Monday, November 11, 2019

Large Quake Swarm At Iceland's Askja Volcano

ASKJA VOLCANO - ICELAND

A large quake sequence totalling hundreds of tremors is ongoing at Askja volcano since 11/9/2019. The largest quake so far has been a magnitude 3.2 quake. The swarm appears to be on the NE margin of the main caldera in an area that has in the past issued lava flows through fissures. There is no clear answer from the Iceland Meteorological Office or other sources as to whether or not this is magmatic or tectonic in nature.

Blogger Jon Frimann seems to indicate the swarm is tectonic, while VolcanoDiscovery.com seems to suggest this is related to magma dike intrusion. Again, no official source has confirmed any of this.


Screen grab from Iceland Meteorological Office showing current state of swarm at Askja caldera.

Askja caldera has seen dramatically increased seismicity since the eruption of Bardarbunga (Holuhraun fissure) commenced and ended and has had minor seismicity daily since. The last eruption of Askja was a VEI 2 occurring in Oct 1961, however it has proven capable of much, much larger eruptions, with a VEI 5 on New Years of 1875. Any current eruptive cycle would likely be a VEI 2 or 3, depending on the interactions with water/ice and magma supply.

Quake swarms and dike intrusions often amount to no activity on the surface of a volcano, so until the Iceland Met Office chimes in with an official prognosis, anything should be considered speculative at this point, however this is indeed a dramatic rise in activity even from the rise in activity post-Bardarbunga. The Bardarbunga dike intrusion has been theorized by some to have affected or influenced the Askja system, so it's anyone's guess at this point.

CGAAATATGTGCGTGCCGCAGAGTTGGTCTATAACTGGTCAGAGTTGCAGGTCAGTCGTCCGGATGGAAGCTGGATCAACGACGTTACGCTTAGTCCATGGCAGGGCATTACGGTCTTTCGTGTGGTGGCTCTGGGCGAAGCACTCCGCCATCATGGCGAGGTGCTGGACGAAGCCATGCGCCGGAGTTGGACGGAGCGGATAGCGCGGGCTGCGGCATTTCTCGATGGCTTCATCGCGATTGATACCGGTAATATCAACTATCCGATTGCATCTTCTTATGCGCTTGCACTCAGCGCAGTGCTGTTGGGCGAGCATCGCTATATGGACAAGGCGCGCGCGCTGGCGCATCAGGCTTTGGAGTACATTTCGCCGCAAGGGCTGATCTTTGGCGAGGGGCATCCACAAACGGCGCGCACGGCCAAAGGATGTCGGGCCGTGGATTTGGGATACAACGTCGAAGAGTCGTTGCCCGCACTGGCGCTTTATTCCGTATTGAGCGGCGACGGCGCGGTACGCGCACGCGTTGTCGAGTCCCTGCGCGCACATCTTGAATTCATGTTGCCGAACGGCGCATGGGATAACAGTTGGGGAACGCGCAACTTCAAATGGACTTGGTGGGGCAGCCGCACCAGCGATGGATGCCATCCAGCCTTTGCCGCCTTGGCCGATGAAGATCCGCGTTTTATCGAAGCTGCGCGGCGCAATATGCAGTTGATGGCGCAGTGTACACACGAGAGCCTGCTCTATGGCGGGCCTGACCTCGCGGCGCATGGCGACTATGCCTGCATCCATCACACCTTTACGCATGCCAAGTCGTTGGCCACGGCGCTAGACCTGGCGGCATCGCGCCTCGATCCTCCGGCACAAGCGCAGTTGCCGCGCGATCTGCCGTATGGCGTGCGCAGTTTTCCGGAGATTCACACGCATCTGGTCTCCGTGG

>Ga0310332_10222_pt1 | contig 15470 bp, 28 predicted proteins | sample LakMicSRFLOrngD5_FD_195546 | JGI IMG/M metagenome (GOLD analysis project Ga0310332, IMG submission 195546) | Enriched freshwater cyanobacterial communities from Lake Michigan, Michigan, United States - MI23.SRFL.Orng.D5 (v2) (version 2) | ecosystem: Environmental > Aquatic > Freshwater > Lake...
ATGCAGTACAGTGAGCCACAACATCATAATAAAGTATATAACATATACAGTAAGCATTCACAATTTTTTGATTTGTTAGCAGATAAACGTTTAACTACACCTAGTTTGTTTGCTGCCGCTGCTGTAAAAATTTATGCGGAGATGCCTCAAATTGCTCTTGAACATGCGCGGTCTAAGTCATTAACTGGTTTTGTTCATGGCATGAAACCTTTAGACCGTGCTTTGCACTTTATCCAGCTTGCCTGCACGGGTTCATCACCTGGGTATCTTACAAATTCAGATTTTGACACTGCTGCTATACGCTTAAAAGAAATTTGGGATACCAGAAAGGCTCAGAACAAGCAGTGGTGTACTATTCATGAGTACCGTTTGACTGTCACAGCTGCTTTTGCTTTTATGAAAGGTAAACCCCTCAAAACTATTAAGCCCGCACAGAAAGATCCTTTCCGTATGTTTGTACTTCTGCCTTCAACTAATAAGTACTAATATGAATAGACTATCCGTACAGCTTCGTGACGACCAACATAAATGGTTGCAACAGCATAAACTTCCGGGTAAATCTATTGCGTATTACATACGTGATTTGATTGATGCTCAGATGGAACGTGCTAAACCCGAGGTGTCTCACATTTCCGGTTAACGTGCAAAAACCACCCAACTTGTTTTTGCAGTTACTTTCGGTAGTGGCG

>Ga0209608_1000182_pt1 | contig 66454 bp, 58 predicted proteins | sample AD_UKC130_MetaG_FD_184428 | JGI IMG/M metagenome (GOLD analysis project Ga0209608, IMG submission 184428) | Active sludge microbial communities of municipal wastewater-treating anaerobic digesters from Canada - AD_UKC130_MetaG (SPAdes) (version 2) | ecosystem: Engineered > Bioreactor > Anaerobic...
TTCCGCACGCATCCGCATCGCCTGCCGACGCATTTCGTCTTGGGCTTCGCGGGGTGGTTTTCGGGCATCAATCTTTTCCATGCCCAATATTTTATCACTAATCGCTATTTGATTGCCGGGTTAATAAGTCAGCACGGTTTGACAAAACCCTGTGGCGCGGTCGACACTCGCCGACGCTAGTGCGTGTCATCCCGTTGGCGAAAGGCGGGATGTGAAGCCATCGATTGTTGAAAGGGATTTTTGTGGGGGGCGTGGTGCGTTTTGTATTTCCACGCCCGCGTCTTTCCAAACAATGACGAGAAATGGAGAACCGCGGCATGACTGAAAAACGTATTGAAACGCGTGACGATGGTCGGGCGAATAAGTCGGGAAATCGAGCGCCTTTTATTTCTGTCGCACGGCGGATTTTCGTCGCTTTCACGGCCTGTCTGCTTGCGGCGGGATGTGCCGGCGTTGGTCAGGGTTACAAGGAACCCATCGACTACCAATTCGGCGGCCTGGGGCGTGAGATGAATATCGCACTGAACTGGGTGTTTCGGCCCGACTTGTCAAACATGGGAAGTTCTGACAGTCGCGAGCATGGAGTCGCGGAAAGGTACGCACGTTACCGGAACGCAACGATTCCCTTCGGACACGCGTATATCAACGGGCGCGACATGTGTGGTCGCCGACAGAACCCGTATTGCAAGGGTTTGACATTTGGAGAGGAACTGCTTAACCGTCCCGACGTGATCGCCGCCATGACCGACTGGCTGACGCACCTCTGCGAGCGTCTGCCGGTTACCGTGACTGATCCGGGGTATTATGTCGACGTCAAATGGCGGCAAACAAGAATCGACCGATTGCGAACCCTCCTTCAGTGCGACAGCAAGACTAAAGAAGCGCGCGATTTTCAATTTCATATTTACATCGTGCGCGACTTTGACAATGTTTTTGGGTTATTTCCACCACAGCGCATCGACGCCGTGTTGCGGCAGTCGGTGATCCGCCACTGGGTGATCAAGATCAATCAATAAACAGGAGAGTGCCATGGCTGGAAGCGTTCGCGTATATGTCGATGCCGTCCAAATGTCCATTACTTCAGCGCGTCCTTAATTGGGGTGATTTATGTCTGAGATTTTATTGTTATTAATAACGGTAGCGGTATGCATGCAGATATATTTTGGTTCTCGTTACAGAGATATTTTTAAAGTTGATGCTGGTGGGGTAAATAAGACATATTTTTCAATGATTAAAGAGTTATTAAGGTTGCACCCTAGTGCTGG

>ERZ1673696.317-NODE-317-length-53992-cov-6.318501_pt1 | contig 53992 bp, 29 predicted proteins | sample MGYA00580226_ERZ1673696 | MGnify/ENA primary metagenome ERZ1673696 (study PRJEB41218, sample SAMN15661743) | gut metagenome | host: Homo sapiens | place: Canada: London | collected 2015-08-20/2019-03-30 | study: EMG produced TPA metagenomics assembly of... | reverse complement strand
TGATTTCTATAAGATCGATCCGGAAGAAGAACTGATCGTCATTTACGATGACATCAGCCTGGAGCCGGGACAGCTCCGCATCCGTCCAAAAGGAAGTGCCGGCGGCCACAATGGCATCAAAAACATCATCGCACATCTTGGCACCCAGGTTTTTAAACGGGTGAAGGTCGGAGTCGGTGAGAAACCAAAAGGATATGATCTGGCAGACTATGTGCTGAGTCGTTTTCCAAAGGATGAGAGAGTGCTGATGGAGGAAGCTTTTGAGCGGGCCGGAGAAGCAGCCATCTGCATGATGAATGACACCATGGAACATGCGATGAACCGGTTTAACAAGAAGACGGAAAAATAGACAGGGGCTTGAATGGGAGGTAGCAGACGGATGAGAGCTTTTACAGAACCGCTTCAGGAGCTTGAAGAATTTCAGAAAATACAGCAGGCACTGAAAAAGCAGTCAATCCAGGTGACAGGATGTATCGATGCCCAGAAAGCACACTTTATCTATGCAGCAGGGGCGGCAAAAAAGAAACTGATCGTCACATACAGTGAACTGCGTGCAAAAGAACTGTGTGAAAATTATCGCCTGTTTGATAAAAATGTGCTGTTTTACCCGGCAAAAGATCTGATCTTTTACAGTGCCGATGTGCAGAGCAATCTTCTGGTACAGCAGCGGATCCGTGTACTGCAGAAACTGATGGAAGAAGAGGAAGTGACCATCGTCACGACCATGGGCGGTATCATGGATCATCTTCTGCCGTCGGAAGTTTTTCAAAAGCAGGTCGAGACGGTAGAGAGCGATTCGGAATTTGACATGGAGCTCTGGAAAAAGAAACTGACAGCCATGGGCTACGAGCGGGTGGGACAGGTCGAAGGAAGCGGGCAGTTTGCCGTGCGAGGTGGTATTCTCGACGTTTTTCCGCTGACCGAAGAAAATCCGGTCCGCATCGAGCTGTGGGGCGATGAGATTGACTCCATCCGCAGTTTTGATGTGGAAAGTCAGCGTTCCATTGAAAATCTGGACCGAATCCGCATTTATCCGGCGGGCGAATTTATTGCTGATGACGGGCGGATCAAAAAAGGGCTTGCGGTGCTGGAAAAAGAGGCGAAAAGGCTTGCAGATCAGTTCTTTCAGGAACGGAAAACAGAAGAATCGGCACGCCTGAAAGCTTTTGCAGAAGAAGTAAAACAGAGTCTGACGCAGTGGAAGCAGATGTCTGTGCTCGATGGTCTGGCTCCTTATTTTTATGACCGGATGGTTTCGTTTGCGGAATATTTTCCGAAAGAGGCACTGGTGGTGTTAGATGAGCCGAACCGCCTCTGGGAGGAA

An eruption of Askja will not likely threaten any population in Iceland, but as seen with Grimsvotn and Eyjafjallajökull, it could conceivably pose a threat to air travel around Europe.

*****UPDATE 11/12/2019*****

The swarm is still ongoing at this time. Volcano Discovery has updated their news feed to include the following report (although take it with a grain of salt as there is still no official word out of Iceland regarding the quake sequence):

"An swarm of earthquakes is occurring near the Askja caldera, in an area approx. 10 km ENE from the rim and at depths around 5 km. More than 550 small quakes have been recorded during the past 5 days, but so far, most quakes have been tiny. The largest events were two shocks with magnitudes 3.2 and 3.4, felt by local residents. The swarm is likely caused by an intrusion of magma into an underground fissure (dike), which could but not necessarily must (and most often does not) lead to an eruption."

Today's largest tremors have been around the 2.5 range, with most quakes much smaller.


*****UPDATE 2 - 11/12/2019*****
The Iceland Meteorological Office has issued the following statement, which more closely suggests that this is tectonic - not volcanic - in nature:

"Specialist remark

An earthquake swarm started the 7th of November just east of Askja volcano and is still ongoing. Around 700 earthquakes have been recorded in the area since the swarm started. The largest earthquake was about M3.4 and occurred on the 9th of November. In addition to that earthquake, one earthquake > M3.0 has been detected during the swarm until now. No volcanic tremor has been detected in the area. This is more like brittle type tectonic earthquakes related to continental drift. Earthquake swarms occur regularly around Herðubreið and Askja. The IMO is monitoring the activity 24/7.

Written by a specialist at 12 Nov 17:11 GMT"



No comments:

Post a Comment

Comments are moderated. See the comment policy for details.